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Religious Similarities and Differences in America

by  David A. Lehrer

October 6, 2009 | 8:42 pm

The Pew Center, the source of so much insightful qualitative data on the state of America, recently released a poll that confirms what many have seen happening around us—-Jews have become an integral part of the fabric of American society and are perceived as such by our neighbors.

In a poll that probes “Religious Similarities and Differences” the investigators found that, not too surprisingly, Protestants and Catholics each see each other’s faith as most like theirs. More than four in ten (44%) non-Protestants say that the Protestant religion and their own faith are similar. Non-Catholics see Catholicism as similar to their own faith at 43%.

A more surprising datum is that more than one third of non-Jews say Judaism is “somewhat or very similar” to their own faith (35%). A number not out of the range of the 44% and 43% of Catholics and Protestants viewing each other as “somewhat or very similar”.

Judaism is viewed as “somewhat or very different” by 47% of non-Jews. The “somewhat or very different” category for non-Protestants viewing Protestantism is 38%, for non-Catholics viewing Catholicism is 50%—-again within the range of how Jews are viewed.

Considering two thousand years of rocky relations between Judaism and Christianity, that over a third of American non-Jews see Judaism as “very similar or somewhat similar” to their faith and that the range of acceptance is within a few percentage points of how the two major Christian faiths view each other (43%) is remarkable.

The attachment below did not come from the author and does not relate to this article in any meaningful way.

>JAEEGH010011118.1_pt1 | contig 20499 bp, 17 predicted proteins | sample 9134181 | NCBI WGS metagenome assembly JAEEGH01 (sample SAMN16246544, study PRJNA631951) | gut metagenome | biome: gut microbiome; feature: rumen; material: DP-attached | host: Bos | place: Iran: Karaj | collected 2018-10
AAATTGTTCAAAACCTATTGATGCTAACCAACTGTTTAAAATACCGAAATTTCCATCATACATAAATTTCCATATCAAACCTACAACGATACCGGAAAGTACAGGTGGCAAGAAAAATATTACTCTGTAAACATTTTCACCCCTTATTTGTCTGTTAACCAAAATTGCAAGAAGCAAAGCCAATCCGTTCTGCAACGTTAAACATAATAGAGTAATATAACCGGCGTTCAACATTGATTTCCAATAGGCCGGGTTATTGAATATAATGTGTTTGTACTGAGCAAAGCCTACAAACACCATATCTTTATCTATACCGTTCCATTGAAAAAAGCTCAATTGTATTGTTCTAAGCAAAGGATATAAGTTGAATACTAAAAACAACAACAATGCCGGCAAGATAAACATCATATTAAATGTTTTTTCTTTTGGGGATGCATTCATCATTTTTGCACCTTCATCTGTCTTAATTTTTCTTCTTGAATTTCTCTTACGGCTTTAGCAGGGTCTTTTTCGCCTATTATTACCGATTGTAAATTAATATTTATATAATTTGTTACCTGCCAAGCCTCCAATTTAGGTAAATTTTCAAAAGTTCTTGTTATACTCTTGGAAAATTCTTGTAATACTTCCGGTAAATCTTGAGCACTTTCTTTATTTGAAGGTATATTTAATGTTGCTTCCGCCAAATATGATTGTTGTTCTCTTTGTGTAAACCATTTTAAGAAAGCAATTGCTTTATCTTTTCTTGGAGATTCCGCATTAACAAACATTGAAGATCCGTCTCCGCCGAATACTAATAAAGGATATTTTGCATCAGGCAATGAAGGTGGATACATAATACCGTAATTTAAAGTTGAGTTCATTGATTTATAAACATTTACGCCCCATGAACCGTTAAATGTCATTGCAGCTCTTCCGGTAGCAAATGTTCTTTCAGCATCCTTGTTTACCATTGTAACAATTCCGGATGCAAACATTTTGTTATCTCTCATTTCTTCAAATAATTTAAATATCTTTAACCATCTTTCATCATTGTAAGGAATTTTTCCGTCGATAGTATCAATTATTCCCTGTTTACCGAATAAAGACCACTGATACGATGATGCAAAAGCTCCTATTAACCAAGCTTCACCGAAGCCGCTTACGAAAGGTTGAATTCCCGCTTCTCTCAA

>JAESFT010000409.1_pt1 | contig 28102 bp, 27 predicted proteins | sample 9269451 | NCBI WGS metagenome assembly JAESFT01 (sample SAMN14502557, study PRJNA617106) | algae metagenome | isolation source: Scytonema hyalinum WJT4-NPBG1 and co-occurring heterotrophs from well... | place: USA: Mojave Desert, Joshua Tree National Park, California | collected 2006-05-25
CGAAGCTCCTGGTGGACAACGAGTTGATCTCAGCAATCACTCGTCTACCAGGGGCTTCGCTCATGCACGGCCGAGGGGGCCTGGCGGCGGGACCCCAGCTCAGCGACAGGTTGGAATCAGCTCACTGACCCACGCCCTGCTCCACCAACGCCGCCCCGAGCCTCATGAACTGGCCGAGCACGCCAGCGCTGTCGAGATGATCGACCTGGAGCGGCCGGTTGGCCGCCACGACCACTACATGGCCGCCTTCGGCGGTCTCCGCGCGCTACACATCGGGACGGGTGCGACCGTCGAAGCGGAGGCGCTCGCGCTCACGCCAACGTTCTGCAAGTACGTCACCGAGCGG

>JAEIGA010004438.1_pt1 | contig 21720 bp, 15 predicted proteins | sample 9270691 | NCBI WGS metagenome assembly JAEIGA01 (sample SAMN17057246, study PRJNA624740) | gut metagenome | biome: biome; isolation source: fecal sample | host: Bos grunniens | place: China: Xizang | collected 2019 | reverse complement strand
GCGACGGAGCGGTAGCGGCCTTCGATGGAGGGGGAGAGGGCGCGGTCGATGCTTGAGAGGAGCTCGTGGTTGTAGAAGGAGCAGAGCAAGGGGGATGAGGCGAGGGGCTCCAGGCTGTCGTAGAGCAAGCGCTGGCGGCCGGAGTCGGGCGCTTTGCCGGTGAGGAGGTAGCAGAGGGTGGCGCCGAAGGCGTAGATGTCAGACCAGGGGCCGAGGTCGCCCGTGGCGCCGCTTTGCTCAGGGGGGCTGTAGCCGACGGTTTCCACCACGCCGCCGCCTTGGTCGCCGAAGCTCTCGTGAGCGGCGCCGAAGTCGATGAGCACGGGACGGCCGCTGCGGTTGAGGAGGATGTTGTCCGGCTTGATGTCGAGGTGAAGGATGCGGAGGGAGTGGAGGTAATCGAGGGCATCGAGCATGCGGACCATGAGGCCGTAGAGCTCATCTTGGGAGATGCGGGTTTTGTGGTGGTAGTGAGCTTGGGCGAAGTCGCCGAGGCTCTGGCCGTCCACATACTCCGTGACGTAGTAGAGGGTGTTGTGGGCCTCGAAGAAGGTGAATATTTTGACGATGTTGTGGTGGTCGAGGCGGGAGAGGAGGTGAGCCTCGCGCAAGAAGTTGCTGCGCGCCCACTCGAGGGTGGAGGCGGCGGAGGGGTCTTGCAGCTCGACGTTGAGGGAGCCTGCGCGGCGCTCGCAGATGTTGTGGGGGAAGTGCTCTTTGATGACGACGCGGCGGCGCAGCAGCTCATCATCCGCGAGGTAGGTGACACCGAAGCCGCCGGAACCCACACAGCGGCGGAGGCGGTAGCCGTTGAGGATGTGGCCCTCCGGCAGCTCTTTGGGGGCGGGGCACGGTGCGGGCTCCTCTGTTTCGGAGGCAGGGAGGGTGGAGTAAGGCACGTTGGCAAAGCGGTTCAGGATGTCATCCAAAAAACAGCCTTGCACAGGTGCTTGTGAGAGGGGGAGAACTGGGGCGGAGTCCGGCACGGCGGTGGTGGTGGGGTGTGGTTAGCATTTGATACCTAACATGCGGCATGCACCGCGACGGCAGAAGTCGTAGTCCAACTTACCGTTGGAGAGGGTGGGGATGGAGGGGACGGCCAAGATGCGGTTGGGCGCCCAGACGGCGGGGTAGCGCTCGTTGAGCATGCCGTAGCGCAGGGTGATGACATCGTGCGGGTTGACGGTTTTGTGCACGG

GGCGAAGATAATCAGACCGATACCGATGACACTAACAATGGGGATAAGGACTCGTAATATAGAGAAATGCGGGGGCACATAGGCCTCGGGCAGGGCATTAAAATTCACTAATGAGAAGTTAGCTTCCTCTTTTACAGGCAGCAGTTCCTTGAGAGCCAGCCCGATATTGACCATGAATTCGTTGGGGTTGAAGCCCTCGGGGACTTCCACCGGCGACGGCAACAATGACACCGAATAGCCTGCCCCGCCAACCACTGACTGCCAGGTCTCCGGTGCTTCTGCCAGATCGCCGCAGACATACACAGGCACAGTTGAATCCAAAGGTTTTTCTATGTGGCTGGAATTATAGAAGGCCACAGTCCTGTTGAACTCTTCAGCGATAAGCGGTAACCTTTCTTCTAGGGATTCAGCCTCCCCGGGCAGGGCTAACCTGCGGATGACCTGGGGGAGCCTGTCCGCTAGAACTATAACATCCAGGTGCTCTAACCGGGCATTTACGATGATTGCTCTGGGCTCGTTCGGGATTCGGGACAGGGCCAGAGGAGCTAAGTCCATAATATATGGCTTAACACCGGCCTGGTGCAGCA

As a benchmark, non-Mormons view that faith as being “very similar or somewhat similar” at 21%, non Muslims view similarities in Islam at 16%, non Buddhists see similarities in Buddhism at 15% and non Hindus assess Hindus as similar at 12%.

The study has implications beyond demographers and inter-faith mavens. Analysis of the data reveals that perceptions of religious groups being similar to one’s own are linked with more favorable views of these groups. Among those who say Judaism is “similar” to their faith, 79% view the religion favorably; among those who see Judaism as different, 62% view it favorably—-a not insignificant drop off. Interestingly, the favorability rating of Judaism by non-Jews is higher for Jews (79%) than it is for non-Catholics viewing Catholicism (76%).

I am certain that these revelations are not the result of serendipity. Rather, they are the fruits of decades of inter-faith dialogue, of seminary education reform and, most importantly, of the Second Vatican Council and its alteration of the Catholic liturgy and the church’s outreach to non-Catholic faiths (e.g. John XXIII and John Paul II).

Coincidentally, I attended the funeral today of my late father’s oldest friend who passed away at the age of 101 ½. As I listened to his life’s journey from Eastern Europe to the United States, from the early twentieth century to the twenty first, from a world in which pogroms and fear of being beaten or harassed for being a “Christ killer” was common place to a world in which there are virtually no limits on a Jew’s aspirations and where we are viewed as being very much like our neighbors—-I couldn’t help but think how fortunate we are and how amazingly the world has changed in one lifetime. 

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